07 Oct Cincinnati Soccer Making The Most Of Preparation On, Off The Field
CINCINNATI — Before games at Gettler Stadium in Clifton, one can hear music and excitement from the Bearcats’ locker room and you wouldn’t be too far off to mistake it for a party.
“It is high energy, high intensity…everyone has their own rituals,” according to junior forward Maddy Pittman.
The energy and chemistry around the University of Cincinnati soccer team this season has had a different feeling this season and the squad is thriving.
Some may listen to music, some may get up and dance on their own, and that is part of the winning formula for the team. Its chemistry started long before this past spring season. First-year assistant coach Tom Anagnost implemented a new team fitness competition that added an element of competition to normal training. Teams and players get scored points in relation to how they do on certain games or tests, all leading to a final tally and ranking system among the different “squads”.
“They track fitness scores, weight lifting, and other fitness tests, as well as some in-practice work like 6v6 transitions and man-marking,” said Rexford. “Everyone wants to do their best.”
While COVID-19 saw drastic alterations within many programs across the country, Pittman said it made their 2020 spring season one of the best.
The Bearcats went 5-5-1 last spring before falling in the conference final to No. 14 South Florida. The team started practice in the spring with limited numbers, as only six players were allowed to train at once. Practices and training gradually re-opened, first with 10 players and then 15, but this did not affect the team. The AAC had strict rules in place for games, too, calling for only conference matches in 2020, with only non-conference games being approved by the Medical Advisory Group.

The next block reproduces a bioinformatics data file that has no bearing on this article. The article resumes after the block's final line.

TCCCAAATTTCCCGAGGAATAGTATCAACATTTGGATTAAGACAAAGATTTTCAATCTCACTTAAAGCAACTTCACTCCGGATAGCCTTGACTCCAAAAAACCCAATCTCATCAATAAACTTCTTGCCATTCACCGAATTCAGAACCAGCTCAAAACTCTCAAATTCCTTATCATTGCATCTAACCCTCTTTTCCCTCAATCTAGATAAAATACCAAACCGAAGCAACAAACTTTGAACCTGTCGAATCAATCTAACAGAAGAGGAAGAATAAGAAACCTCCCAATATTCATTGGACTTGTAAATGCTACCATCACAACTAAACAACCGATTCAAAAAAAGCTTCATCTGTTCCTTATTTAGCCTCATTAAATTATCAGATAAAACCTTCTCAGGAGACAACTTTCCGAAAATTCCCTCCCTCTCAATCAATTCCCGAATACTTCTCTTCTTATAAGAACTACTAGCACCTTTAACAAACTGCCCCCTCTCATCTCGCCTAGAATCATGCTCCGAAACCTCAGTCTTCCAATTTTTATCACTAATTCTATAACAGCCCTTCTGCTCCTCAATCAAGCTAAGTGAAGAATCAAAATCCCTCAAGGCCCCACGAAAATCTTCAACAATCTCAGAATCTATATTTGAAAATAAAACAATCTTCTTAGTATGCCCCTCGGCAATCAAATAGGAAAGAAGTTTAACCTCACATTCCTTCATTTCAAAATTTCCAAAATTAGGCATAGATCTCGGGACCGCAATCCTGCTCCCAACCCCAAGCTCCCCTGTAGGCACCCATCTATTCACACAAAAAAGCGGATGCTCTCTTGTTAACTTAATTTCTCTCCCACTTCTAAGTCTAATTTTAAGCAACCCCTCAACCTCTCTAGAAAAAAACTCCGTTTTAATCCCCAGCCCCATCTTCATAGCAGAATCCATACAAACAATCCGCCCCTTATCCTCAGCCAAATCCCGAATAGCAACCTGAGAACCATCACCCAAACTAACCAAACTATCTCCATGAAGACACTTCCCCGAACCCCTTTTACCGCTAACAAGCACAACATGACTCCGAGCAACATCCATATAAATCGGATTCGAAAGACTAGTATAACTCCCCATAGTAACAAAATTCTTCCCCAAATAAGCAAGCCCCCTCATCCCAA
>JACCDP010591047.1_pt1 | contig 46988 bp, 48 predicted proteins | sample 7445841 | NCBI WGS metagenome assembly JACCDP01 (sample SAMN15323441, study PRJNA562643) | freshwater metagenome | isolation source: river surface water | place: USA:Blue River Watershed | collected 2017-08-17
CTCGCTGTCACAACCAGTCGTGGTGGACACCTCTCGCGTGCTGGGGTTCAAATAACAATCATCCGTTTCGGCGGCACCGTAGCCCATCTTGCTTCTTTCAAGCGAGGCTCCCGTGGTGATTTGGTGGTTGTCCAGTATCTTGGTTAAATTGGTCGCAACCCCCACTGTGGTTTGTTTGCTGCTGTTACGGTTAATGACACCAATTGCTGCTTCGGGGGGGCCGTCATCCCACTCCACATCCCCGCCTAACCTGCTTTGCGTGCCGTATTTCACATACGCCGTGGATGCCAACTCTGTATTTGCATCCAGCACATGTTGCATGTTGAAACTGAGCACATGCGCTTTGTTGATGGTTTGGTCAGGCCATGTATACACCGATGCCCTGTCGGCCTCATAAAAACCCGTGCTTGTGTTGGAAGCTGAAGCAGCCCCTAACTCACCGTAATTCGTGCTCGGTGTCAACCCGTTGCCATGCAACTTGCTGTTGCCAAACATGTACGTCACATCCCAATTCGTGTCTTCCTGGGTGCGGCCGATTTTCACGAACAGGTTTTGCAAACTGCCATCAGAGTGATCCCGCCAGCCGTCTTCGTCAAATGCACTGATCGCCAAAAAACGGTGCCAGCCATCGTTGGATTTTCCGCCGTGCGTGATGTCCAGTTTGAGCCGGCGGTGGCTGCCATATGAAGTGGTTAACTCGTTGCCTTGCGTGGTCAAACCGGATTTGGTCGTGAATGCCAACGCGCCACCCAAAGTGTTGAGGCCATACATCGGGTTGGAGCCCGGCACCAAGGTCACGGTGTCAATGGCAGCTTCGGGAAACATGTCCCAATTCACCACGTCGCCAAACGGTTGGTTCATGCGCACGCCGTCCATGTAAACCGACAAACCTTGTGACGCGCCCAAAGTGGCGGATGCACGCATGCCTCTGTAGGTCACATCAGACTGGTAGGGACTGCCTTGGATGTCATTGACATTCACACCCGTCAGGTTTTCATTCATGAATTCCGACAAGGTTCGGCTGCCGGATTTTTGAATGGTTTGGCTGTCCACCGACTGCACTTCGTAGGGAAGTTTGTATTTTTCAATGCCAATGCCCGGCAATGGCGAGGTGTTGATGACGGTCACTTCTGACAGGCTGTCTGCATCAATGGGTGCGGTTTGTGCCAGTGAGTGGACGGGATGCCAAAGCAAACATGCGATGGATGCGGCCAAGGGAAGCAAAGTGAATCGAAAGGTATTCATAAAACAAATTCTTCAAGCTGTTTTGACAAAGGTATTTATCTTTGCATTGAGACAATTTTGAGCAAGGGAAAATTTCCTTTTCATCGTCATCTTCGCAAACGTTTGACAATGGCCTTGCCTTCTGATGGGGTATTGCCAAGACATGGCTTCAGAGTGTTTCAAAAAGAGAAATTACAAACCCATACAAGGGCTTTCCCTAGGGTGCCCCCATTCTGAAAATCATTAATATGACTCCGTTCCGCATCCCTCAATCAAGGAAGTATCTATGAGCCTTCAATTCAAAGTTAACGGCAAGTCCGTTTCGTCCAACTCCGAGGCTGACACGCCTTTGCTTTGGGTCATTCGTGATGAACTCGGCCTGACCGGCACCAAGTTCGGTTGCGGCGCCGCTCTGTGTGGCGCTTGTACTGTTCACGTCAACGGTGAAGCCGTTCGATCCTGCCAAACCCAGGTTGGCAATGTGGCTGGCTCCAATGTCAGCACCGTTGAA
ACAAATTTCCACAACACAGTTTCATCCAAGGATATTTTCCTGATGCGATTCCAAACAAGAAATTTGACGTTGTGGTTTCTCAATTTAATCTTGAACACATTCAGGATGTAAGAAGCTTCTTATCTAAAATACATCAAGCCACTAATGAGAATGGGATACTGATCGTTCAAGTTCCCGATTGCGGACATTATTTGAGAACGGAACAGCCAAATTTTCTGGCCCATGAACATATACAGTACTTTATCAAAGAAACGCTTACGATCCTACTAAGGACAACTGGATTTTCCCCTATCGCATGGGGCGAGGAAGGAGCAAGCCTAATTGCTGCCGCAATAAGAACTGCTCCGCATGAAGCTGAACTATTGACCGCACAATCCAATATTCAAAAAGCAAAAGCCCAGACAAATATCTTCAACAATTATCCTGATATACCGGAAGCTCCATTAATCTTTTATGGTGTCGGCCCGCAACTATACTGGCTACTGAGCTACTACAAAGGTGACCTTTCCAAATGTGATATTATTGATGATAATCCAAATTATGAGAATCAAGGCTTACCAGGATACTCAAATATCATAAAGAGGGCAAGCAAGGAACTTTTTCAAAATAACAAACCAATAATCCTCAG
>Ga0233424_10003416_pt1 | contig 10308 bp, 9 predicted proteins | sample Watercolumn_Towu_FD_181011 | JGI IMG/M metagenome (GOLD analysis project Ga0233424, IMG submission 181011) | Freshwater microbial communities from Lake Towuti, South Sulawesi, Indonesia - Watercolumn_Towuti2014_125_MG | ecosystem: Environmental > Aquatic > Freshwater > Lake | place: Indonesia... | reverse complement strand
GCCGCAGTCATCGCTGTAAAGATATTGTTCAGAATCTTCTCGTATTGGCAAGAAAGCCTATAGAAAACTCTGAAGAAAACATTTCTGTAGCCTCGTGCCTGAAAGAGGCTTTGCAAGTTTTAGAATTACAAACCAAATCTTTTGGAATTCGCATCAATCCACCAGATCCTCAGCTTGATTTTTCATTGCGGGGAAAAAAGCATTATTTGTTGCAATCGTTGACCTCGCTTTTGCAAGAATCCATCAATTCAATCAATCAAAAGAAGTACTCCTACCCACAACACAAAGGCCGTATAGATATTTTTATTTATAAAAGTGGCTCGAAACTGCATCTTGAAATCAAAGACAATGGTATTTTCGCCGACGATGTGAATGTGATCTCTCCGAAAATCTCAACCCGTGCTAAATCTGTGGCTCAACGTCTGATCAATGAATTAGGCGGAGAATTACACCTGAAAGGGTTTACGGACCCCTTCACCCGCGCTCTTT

“We hit the ground running, took everything in the fall and perfected it in the spring, which is why we had a good conference season,” said Pittman.
Seeing teammates and training together were some of the “minor details we take advantage of everyday,” said Rexford, “and I was lucky to have that semester where I got to know my team and coaches better.”
Being away from your teammates and coaches for longer periods of time can affect a team’s chemistry. Not being able to hear from the coaches or team leaders can leave a void in the team’s locker room. This is where Kendall Battle and others showed their leadership.
“She always has that energy we feed off of,” said Pittman.
Battle is a strong presence in the Bearcats’ defense and it shows, as she has played 763 minutes this season, including 89 minutes in their last home match and scoring the only goal against ECU. But, there are more leaders in the team besides Battle.
“Ashley Barron, Vanessa DiNardo, Annie Metzger…all four set the standard for work ethic, energy, team leadership,” said Rexford. “And lots of people bring the energy we need on certain days.”
“Karli Royer does several things off the field that show up in games and she is a big factor in our success this season,” Pittman pointed out.
The lines of communication between players and coaches are open and always ready for feedback. Coaches will have a post-practice or post-game circle and talk as a team about what they can do better and work on in the next practice. Having those clear intentions of what the player or team needs to work on, creates trust between players and coaches and leads to better team chemistry, as many have seen this year.
There are players dancing, players sitting with their thoughts and music, and coaches checking in on players. It is a team that has built chemistry through the ebbs and flows of the past year-and-a-half and came out on the other side a strong, cohesive group that is up to any challenge. The Bearcats have been through it all. A canceled season, shortened season, and COVID-19 protocols have made the journey treacherous, but worth the wait.
“This is a fun place to be,” smiled Rexford.
The Bearcats (6-4-2) continue their season on the road Sunday against No. 18 Memphis.
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